Gorilla Warfare

It was a beautiful day. The sun was shining. I could feel its warmth through the windows and felt joyful after having cooler days the week before.

My kids were excited to play in the back yard. They wanted to dig for worms and jump on the trampoline. They were excited to bike and play on the swing set. And I was excited to watch them play and breathe for a few minutes without having busy children underfoot.

My twins were not yet 2 and they were exceptionally busy. Our house was baby-proofed to the extreme for their safety. As I was getting my 4 year old ready to go out, my twins were downstairs playing. My son then realized he needed to go to the washroom, so I made sure the front door was latched shut and took my son upstairs. When he was finished in the washroom, I quickly got him dressed in his coat and shoes and sent him out the back door to play with his older siblings.

All this would have taken less than five minutes. Then I went straight downstairs to get the twins to come outside, and they were nowhere to be found. Nowhere. I checked in every room downstairs. I ran upstairs and searched. Then I went back down, then up again. I was panicking inside. As I was running around the house calling their names, I caught a glimpse of them outside the kitchen window. They were both outside. And they were running down the street.

I tore out front in my socked feet and ran as fast as I could to grab them before they reached a busier road. I was screaming their names. Of course they thought this was a game and ran faster. And I could hear my other kids running behind me because they didn’t know what was going on.

A lady walking her dog was staring at me and my little ones with an obvious look of disgust on her face. I scooped up the twins and went back to our house feeling afraid about what she might say or do, feeling stressed, sad at what had happened, and I felt like I was a horrible horrible mother. What if my babies ran in separate directions? What if they were hit by a car? What if I hadn’t caught a glimpse of them in the window? I held them tight and I thanked God that they were OK.

Reflecting on this as time has passed, I really don’t think I could have done anything differently. I locked the door and had no idea they could move the latch and open it. We now have a high safety latch, but I had never needed it for my other children.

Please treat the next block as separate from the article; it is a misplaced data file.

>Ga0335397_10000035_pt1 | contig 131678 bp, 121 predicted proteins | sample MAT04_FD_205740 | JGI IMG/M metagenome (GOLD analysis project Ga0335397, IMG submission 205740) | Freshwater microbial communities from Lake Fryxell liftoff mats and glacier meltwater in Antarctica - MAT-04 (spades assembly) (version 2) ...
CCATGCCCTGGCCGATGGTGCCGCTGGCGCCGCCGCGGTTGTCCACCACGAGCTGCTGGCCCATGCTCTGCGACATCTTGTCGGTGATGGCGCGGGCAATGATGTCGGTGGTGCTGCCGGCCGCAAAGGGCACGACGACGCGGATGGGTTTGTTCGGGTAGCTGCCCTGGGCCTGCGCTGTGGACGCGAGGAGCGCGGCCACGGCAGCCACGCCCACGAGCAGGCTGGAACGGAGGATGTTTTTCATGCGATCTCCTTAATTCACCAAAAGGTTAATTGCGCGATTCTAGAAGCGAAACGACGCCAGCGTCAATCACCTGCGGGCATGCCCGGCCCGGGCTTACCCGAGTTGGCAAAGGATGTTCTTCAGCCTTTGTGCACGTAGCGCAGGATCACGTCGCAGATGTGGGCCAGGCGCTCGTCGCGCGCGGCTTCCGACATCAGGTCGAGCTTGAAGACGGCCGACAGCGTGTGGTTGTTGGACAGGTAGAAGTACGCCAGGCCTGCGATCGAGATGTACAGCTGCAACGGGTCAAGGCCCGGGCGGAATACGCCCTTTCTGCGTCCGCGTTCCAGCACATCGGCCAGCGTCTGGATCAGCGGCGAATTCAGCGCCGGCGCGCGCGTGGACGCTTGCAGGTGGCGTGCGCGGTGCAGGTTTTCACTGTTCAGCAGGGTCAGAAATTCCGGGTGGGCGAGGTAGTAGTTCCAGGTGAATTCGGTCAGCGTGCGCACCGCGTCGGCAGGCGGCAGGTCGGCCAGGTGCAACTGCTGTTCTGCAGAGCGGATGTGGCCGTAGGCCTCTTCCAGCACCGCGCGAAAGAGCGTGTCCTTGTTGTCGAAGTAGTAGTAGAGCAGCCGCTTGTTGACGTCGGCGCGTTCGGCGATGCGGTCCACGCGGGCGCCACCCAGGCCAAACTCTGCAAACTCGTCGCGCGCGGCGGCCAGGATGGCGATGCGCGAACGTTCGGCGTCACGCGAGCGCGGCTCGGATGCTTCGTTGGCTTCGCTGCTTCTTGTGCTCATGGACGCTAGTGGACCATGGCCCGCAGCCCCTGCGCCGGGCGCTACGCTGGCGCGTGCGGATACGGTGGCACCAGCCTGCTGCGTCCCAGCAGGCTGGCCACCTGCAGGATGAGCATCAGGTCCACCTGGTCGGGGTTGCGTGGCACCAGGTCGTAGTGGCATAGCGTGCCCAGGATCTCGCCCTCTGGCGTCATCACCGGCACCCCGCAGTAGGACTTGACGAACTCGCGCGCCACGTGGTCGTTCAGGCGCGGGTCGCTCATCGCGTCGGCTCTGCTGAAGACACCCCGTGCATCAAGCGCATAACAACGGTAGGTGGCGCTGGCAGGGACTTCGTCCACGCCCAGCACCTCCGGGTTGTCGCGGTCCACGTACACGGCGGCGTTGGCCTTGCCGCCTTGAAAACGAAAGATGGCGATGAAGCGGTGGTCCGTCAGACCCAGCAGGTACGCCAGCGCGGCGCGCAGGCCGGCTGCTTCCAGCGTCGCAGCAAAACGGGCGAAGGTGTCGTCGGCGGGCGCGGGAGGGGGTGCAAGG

Which brings me to this…

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I am not a bad mother because my children got out on the street. And Michelle Gregg should not be called a bad mother just because her son fell in the gorilla enclosure. Do you know her? Were you there? Today, there is so much negativity about helicopter mothers who watch their child’s every move. But when accidents happen, people are so quick to cast blame on someone they do not even know and pass judgment on them. Maybe he ran behind her as she was buckling a child in a stroller. We don’t know. I’m sure the lady walking her dog as my babies were running down the middle of the road thought that I was a horrible mother. She probably wondered why I wasn’t watching them. She probably couldn’t fathom how two young children could get out on a street. If she asked me, I would’ve told her my door was locked, my twins were downstairs playing, and I was simply putting my son out the back door into our fenced yard. The babies unlatched the door and ran outside. Perhaps, instead of staring at me, she could have helped me.

Michelle, I do not know you. But I want you to know that, as a mom, I know we face judgment on a daily basis. I will not judge you. I am sorry this accident happened and I am so grateful your son is safe. As a fellow mom, I want to encourage you and uplift you rather than tear you down. Accidents happen. Children do wander off and, at times, we don’t have enough eyes or enough hands when needed. But we do our best, and we learn each and every day. We thank God for second chances, third chances, fourth chances… We thank Him that tomorrow is a new day. And, at the end of the day, He knows our hearts and it’s His opinion that matters. Not bullies on social media.

The day my twins got on the street, I was relieved I didn’t make the rants page in our town. I was relieved I was only given a disgusted look instead of an online debut. I was relieved my entire town wasn’t telling me how horrible a mother I was. How I should have overdosed on birth control or given my kids up at birth. Because you know what? I felt pretty darn horrible all on my own. Harambe isn’t the gorilla we should be talking about. It’s unfortunate he had to be killed, but a child’s life was in danger. This is an unpredictable, wild animal. What we should be talking about are the “gorillas” who are tearing down a woman they do not even know. The “gorillas” who seem to care only about animals and not about being kind to each other. Now wouldn’t that make for an interesting story?

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